EAP shares neuroscience-based ideas for cultivating cohesive teams
With her background as a therapist, Employee Assistance Program (EAP) Counselor Amber Hunter-Crawford has had a longstanding interest in the connections between the mind and body and whether the human nervous system can help us in our everyday lives.
Through her research, she discovered businessman David Rock, who explored the science of how the human mind and body are connected and sought ways to apply the information to improve relationships. Through Rock’s writings, Hunter-Crawford found an approach to relationships that Rock refers to as SCARF -- Status, Certainty, Autonomy, Relatedness and Fairness.
“As humans, we are wired for connection,” Hunter-Crawford said. “We need to feel safe in our relationships, including those where we work.”
Hunter-Crawford discussed SCARF in an EAP blog post, and in a later interview with FAS Times she offered specific examples of actions or characteristics that have the power to cultivate a sense of safety in the workplace.
According to Hunter-Crawford, the SCARF acronym can be used by employees and managers to think through how they work with others using the following descriptions for each letter in the acronym.
- Status. Direct, honest praise that celebrates the individual or team.
- Certainty. Clear expectations.
- Autonomy. Sense of control and the freedom to work independently.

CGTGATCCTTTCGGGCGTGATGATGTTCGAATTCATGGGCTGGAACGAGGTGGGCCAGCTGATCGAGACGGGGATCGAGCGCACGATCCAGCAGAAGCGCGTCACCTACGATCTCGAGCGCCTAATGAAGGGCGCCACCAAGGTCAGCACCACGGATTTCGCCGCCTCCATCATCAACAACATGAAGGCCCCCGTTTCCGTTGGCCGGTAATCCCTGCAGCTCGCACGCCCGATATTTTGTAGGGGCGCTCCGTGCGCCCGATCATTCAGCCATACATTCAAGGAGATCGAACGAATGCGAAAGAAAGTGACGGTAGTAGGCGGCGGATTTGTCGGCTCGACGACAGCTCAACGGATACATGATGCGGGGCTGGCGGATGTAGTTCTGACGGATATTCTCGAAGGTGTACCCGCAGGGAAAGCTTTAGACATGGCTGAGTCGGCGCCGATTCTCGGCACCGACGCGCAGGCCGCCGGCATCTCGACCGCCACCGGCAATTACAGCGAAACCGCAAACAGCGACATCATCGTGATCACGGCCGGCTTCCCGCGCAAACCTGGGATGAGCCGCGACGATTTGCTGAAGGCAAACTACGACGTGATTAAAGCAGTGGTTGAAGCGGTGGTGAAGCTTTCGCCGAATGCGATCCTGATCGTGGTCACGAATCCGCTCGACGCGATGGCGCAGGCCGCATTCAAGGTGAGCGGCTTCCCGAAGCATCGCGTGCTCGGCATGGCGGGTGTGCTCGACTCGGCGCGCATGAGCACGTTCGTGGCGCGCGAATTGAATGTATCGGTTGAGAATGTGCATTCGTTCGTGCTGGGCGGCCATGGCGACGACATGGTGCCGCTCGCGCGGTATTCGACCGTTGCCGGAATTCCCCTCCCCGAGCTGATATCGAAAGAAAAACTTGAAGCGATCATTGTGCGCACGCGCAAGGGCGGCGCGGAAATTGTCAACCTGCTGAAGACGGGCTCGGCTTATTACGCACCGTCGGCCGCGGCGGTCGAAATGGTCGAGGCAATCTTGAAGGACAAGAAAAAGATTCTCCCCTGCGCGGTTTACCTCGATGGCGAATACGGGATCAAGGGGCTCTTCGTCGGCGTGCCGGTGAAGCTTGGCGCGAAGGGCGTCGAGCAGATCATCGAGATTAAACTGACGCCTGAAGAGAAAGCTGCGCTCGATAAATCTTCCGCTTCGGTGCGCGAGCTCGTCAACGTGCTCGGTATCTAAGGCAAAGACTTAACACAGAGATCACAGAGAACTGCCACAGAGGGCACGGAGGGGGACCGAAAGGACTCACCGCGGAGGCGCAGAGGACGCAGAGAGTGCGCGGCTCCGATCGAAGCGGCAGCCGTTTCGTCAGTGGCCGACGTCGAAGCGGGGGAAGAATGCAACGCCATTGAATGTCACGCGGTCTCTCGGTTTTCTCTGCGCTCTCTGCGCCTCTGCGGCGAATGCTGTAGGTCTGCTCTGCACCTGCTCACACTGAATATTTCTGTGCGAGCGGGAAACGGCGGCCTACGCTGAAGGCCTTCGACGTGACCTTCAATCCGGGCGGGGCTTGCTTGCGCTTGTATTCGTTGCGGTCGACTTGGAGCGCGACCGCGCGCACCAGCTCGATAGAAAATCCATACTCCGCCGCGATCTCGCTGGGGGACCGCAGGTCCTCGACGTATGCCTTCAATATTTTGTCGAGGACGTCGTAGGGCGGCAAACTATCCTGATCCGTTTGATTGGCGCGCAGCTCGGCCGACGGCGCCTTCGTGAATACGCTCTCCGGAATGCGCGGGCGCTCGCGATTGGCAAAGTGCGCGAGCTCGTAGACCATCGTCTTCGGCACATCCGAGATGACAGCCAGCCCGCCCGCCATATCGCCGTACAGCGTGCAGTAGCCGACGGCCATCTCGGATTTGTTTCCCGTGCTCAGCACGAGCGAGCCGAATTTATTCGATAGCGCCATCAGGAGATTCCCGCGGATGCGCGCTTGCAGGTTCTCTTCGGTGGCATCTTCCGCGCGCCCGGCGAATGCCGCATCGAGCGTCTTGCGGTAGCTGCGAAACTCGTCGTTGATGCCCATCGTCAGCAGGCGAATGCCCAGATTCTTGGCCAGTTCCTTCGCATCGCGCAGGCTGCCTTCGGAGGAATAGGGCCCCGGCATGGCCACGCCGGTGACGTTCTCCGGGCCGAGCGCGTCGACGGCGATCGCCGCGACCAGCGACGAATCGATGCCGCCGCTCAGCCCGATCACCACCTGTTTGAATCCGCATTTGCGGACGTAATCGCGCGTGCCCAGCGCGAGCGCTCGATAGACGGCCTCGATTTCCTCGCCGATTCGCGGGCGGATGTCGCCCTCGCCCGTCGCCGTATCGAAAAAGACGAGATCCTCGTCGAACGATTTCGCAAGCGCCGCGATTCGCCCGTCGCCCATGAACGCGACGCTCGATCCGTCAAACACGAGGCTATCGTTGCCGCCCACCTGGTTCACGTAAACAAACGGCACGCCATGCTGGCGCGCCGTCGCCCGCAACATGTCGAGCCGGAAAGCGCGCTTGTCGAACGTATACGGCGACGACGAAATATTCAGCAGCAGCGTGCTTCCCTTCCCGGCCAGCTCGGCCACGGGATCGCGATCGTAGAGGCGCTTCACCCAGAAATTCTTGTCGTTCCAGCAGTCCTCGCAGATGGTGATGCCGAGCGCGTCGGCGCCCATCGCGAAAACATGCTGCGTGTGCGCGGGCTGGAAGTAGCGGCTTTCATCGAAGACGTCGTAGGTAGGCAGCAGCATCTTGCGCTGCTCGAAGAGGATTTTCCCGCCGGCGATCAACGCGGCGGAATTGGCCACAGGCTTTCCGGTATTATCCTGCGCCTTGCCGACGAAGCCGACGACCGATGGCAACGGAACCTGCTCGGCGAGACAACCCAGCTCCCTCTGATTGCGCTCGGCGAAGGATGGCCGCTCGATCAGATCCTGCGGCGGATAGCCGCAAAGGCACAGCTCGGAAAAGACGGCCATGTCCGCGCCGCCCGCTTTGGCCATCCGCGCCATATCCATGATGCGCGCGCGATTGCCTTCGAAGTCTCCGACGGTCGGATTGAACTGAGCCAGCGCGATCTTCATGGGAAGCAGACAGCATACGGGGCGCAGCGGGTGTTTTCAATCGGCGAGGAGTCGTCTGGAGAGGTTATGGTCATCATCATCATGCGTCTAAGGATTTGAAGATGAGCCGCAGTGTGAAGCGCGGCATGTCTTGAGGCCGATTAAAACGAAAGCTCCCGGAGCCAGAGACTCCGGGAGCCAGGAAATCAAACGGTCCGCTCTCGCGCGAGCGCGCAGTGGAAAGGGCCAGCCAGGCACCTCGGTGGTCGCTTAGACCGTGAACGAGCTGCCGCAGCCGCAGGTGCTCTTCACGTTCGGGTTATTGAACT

- Relatedness. Team building, one-on-one meetings and briefings.
- Fairness. Collaboration, workload distribution and task assignments.
“Applying SCARF allows us to capitalize on how we’re wired in order to improve relations in the work environment,” Hunter-Crawford said. “How do you get to know your employees? How do we help our team—even when we are not in the same space?”
Overall, the SCARF concept can help managers and supervisors be more intentional in creating a cohesive team in which all members feel safe enough to work at their full potential, Hunter-Crawford explained.
“SCARF is about helping ourselves and others show up fully to work every day by minimizing threats and maximizing rewards,” Hunter-Crawford said.
Hunter-Crawford suggested the following resources for more reading about SCARF:
- Using Neuroscience and the SCARF Method in Working with Others
- David Rock’s SCARF Model, Using Neuroscience to Work Effectively with Others
- Dr. David Rock Publications
- Siegel, Daniel J., Mindsight: The New Science of Personal Transformation
For more topics like this, visit the EAP blog.
Director of HealthPoint Susan Harnden explained that the blog is just one of several EAP offerings intended to expand the reach of mental health services to the university workforce. In the EAP self-service model, employees can choose among a variety of services that include videos such as “Yoga for Anxiety,” flexible groups for individuals living solo and for parenting, trainings such as “Increasing Your Personal Resilience,” handouts on a variety of mental health topics and a webpage of referrals and resources. Earlier this year, the EAP and Wellness joined to offer Recharge, a three-day virtual event in which counselors offered short, topical sessions.
“For a long time, we have been looking for ways to reach more employees more creatively,” Harnden said. “We have to be creative because the needs and access to services are so diverse. The diversity of needs and disparity in access was magnified in the past year. Our expanded self-serve options increased access.”